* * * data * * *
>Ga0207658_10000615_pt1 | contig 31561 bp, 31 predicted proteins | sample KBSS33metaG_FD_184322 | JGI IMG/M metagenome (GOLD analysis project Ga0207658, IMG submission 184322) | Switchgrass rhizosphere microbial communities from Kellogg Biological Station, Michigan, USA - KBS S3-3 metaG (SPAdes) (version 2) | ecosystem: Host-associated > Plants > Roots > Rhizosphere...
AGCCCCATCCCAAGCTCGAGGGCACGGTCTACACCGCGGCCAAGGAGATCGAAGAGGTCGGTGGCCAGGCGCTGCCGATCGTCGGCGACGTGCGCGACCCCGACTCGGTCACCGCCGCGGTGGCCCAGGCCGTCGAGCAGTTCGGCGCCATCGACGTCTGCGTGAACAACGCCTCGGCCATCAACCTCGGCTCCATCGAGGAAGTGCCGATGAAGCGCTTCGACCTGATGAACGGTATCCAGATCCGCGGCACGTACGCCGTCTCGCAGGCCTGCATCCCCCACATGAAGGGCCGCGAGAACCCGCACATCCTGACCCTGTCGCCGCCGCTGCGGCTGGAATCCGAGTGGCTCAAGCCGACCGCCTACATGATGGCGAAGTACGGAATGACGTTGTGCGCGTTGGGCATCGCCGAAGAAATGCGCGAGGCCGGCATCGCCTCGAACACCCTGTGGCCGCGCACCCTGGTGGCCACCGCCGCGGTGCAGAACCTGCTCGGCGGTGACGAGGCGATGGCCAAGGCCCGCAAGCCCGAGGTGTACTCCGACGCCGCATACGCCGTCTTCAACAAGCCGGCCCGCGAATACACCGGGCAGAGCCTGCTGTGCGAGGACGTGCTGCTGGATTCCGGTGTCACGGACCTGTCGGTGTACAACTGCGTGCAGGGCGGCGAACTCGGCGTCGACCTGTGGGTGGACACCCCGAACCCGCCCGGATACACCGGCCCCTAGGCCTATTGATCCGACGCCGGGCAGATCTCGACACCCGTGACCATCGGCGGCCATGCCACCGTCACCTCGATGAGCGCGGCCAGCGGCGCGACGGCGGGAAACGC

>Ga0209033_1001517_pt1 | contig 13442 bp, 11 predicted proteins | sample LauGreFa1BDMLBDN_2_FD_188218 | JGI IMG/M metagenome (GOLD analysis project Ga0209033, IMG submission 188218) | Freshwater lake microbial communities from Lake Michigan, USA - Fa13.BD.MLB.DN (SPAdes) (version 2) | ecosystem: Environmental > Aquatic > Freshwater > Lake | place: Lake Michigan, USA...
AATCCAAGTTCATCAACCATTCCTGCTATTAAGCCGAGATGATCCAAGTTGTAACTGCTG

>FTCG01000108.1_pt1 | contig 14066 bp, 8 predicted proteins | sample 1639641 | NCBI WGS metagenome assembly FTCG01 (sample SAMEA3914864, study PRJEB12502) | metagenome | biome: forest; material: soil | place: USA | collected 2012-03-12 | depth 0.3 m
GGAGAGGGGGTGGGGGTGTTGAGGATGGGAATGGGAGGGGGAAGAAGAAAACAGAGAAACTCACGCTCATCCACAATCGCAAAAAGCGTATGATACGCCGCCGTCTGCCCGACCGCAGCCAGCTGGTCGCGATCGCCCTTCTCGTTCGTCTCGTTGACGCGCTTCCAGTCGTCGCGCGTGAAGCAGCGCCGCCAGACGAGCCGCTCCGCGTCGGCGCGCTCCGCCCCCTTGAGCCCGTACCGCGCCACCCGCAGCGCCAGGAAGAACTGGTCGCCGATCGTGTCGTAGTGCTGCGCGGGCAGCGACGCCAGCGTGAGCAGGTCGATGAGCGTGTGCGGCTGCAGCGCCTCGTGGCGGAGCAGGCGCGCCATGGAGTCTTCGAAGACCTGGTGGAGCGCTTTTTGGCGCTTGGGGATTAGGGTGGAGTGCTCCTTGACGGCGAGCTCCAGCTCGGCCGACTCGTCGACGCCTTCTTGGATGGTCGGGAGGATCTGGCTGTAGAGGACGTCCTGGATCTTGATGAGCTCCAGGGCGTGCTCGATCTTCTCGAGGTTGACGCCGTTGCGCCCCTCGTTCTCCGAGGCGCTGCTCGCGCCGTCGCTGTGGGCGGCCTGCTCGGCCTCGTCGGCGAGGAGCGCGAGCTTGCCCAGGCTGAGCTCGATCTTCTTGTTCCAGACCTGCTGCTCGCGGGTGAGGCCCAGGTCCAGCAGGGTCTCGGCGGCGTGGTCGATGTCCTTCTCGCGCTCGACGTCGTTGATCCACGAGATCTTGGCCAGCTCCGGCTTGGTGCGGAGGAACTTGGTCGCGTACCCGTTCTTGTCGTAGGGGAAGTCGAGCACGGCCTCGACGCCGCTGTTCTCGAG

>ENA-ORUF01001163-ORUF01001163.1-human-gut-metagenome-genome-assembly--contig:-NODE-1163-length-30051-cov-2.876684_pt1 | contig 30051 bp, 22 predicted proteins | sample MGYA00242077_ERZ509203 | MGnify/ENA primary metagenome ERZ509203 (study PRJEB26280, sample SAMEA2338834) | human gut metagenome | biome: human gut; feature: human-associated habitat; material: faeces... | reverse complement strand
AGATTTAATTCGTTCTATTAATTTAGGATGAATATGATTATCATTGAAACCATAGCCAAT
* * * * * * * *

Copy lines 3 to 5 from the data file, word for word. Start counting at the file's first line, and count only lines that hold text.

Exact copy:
>Ga0209033_1001517_pt1 | contig 13442 bp, 11 predicted proteins | sample LauGreFa1BDMLBDN_2_FD_188218 | JGI IMG/M metagenome (GOLD analysis project Ga0209033, IMG submission 188218) | Freshwater lake microbial communities from Lake Michigan, USA - Fa13.BD.MLB.DN (SPAdes) (version 2) | ecosystem: Environmental > Aquatic > Freshwater > Lake | place: Lake Michigan, USA...
AATCCAAGTTCATCAACCATTCCTGCTATTAAGCCGAGATGATCCAAGTTGTAACTGCTG

>FTCG01000108.1_pt1 | contig 14066 bp, 8 predicted proteins | sample 1639641 | NCBI WGS metagenome assembly FTCG01 (sample SAMEA3914864, study PRJEB12502) | metagenome | biome: forest; material: soil | place: USA | collected 2012-03-12 | depth 0.3 m